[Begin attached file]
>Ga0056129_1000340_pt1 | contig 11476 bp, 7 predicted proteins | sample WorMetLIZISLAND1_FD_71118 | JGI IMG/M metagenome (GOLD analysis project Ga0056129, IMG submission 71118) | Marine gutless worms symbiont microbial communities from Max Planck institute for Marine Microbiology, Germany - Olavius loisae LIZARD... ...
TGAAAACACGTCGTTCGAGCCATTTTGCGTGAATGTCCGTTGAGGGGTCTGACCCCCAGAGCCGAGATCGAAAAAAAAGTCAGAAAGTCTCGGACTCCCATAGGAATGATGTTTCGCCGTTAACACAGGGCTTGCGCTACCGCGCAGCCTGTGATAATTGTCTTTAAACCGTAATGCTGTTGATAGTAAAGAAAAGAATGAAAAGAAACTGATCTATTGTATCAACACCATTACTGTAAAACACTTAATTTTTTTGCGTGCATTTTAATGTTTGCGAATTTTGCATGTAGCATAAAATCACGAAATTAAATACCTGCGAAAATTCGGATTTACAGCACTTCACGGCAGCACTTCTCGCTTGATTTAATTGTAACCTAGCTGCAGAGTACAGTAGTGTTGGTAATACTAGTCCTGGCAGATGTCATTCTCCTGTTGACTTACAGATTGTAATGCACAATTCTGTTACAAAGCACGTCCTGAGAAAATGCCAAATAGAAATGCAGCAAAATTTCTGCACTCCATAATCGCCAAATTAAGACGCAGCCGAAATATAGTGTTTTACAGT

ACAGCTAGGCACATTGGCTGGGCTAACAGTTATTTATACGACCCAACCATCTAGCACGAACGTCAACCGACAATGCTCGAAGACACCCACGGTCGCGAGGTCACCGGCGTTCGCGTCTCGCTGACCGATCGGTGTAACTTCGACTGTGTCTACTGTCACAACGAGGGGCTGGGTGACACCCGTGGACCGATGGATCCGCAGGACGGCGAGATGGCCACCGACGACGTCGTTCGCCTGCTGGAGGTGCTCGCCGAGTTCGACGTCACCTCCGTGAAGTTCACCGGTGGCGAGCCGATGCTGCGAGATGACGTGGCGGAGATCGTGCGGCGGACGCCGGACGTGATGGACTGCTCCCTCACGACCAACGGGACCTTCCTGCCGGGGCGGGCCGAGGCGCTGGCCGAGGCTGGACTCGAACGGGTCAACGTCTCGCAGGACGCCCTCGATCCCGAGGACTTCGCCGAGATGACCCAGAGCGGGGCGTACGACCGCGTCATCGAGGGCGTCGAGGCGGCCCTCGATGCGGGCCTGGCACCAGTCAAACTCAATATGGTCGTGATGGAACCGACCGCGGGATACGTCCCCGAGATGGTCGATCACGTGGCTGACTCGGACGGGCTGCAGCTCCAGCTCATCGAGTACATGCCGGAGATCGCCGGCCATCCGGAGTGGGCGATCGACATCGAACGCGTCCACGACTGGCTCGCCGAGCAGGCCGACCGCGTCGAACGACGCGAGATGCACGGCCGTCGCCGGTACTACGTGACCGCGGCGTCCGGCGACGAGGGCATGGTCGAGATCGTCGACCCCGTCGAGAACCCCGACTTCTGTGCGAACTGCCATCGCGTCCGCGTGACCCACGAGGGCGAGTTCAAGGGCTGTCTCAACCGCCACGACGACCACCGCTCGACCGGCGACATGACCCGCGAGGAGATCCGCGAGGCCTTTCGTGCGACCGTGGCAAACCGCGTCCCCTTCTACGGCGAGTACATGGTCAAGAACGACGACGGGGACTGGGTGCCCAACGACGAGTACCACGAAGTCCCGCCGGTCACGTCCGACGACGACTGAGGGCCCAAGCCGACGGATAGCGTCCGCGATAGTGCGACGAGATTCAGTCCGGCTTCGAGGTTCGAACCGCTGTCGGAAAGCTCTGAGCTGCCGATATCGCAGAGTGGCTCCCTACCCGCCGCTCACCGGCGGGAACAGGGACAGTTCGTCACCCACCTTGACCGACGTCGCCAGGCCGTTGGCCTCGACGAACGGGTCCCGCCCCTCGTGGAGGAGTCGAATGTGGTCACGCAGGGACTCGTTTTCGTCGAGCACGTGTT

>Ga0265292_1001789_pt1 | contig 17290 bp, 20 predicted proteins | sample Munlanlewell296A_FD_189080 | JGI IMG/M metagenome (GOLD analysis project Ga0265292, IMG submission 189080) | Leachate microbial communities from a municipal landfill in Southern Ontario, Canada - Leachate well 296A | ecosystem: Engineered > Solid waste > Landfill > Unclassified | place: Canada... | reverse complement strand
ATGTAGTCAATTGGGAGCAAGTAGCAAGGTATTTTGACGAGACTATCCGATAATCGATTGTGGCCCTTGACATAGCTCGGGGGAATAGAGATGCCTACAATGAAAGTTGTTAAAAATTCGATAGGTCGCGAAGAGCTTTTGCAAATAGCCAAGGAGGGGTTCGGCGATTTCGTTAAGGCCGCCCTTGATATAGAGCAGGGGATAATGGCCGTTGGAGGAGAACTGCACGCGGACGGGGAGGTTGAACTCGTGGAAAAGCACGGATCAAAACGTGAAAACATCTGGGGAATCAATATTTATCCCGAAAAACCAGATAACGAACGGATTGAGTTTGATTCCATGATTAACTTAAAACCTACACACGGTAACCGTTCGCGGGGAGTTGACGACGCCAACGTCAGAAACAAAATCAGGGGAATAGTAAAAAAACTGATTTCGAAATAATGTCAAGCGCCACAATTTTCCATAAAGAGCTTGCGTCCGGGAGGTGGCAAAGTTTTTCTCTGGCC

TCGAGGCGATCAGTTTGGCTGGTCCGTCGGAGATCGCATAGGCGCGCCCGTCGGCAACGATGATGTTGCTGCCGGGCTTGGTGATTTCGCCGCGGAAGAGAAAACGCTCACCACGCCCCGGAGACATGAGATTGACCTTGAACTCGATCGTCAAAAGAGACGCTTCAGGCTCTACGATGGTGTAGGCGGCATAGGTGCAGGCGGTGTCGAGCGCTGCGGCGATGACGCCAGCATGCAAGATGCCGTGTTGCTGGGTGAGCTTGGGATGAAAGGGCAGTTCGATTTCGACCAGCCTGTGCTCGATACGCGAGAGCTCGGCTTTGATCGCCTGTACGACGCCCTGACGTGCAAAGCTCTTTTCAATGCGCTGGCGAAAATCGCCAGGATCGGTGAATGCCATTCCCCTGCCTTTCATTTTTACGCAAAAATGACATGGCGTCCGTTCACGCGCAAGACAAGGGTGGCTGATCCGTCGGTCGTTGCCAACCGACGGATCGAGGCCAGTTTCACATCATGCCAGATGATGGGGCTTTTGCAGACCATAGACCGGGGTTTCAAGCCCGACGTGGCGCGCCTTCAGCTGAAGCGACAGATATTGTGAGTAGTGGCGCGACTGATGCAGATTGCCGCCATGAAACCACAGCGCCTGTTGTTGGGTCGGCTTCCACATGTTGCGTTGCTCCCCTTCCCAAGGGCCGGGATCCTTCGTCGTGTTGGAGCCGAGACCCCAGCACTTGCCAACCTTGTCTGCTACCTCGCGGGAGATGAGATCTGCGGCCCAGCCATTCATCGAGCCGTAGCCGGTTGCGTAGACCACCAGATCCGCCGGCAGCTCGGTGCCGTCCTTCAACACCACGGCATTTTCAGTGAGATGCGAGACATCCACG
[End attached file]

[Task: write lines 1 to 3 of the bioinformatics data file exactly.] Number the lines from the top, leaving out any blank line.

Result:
>Ga0056129_1000340_pt1 | contig 11476 bp, 7 predicted proteins | sample WorMetLIZISLAND1_FD_71118 | JGI IMG/M metagenome (GOLD analysis project Ga0056129, IMG submission 71118) | Marine gutless worms symbiont microbial communities from Max Planck institute for Marine Microbiology, Germany - Olavius loisae LIZARD... ...
TGAAAACACGTCGTTCGAGCCATTTTGCGTGAATGTCCGTTGAGGGGTCTGACCCCCAGAGCCGAGATCGAAAAAAAAGTCAGAAAGTCTCGGACTCCCATAGGAATGATGTTTCGCCGTTAACACAGGGCTTGCGCTACCGCGCAGCCTGTGATAATTGTCTTTAAACCGTAATGCTGTTGATAGTAAAGAAAAGAATGAAAAGAAACTGATCTATTGTATCAACACCATTACTGTAAAACACTTAATTTTTTTGCGTGCATTTTAATGTTTGCGAATTTTGCATGTAGCATAAAATCACGAAATTAAATACCTGCGAAAATTCGGATTTACAGCACTTCACGGCAGCACTTCTCGCTTGATTTAATTGTAACCTAGCTGCAGAGTACAGTAGTGTTGGTAATACTAGTCCTGGCAGATGTCATTCTCCTGTTGACTTACAGATTGTAATGCACAATTCTGTTACAAAGCACGTCCTGAGAAAATGCCAAATAGAAATGCAGCAAAATTTCTGCACTCCATAATCGCCAAATTAAGACGCAGCCGAAATATAGTGTTTTACAGT

ACAGCTAGGCACATTGGCTGGGCTAACAGTTATTTATACGACCCAACCATCTAGCACGAACGTCAACCGACAATGCTCGAAGACACCCACGGTCGCGAGGTCACCGGCGTTCGCGTCTCGCTGACCGATCGGTGTAACTTCGACTGTGTCTACTGTCACAACGAGGGGCTGGGTGACACCCGTGGACCGATGGATCCGCAGGACGGCGAGATGGCCACCGACGACGTCGTTCGCCTGCTGGAGGTGCTCGCCGAGTTCGACGTCACCTCCGTGAAGTTCACCGGTGGCGAGCCGATGCTGCGAGATGACGTGGCGGAGATCGTGCGGCGGACGCCGGACGTGATGGACTGCTCCCTCACGACCAACGGGACCTTCCTGCCGGGGCGGGCCGAGGCGCTGGCCGAGGCTGGACTCGAACGGGTCAACGTCTCGCAGGACGCCCTCGATCCCGAGGACTTCGCCGAGATGACCCAGAGCGGGGCGTACGACCGCGTCATCGAGGGCGTCGAGGCGGCCCTCGATGCGGGCCTGGCACCAGTCAAACTCAATATGGTCGTGATGGAACCGACCGCGGGATACGTCCCCGAGATGGTCGATCACGTGGCTGACTCGGACGGGCTGCAGCTCCAGCTCATCGAGTACATGCCGGAGATCGCCGGCCATCCGGAGTGGGCGATCGACATCGAACGCGTCCACGACTGGCTCGCCGAGCAGGCCGACCGCGTCGAACGACGCGAGATGCACGGCCGTCGCCGGTACTACGTGACCGCGGCGTCCGGCGACGAGGGCATGGTCGAGATCGTCGACCCCGTCGAGAACCCCGACTTCTGTGCGAACTGCCATCGCGTCCGCGTGACCCACGAGGGCGAGTTCAAGGGCTGTCTCAACCGCCACGACGACCACCGCTCGACCGGCGACATGACCCGCGAGGAGATCCGCGAGGCCTTTCGTGCGACCGTGGCAAACCGCGTCCCCTTCTACGGCGAGTACATGGTCAAGAACGACGACGGGGACTGGGTGCCCAACGACGAGTACCACGAAGTCCCGCCGGTCACGTCCGACGACGACTGAGGGCCCAAGCCGACGGATAGCGTCCGCGATAGTGCGACGAGATTCAGTCCGGCTTCGAGGTTCGAACCGCTGTCGGAAAGCTCTGAGCTGCCGATATCGCAGAGTGGCTCCCTACCCGCCGCTCACCGGCGGGAACAGGGACAGTTCGTCACCCACCTTGACCGACGTCGCCAGGCCGTTGGCCTCGACGAACGGGTCCCGCCCCTCGTGGAGGAGTCGAATGTGGTCACGCAGGGACTCGTTTTCGTCGAGCACGTGTT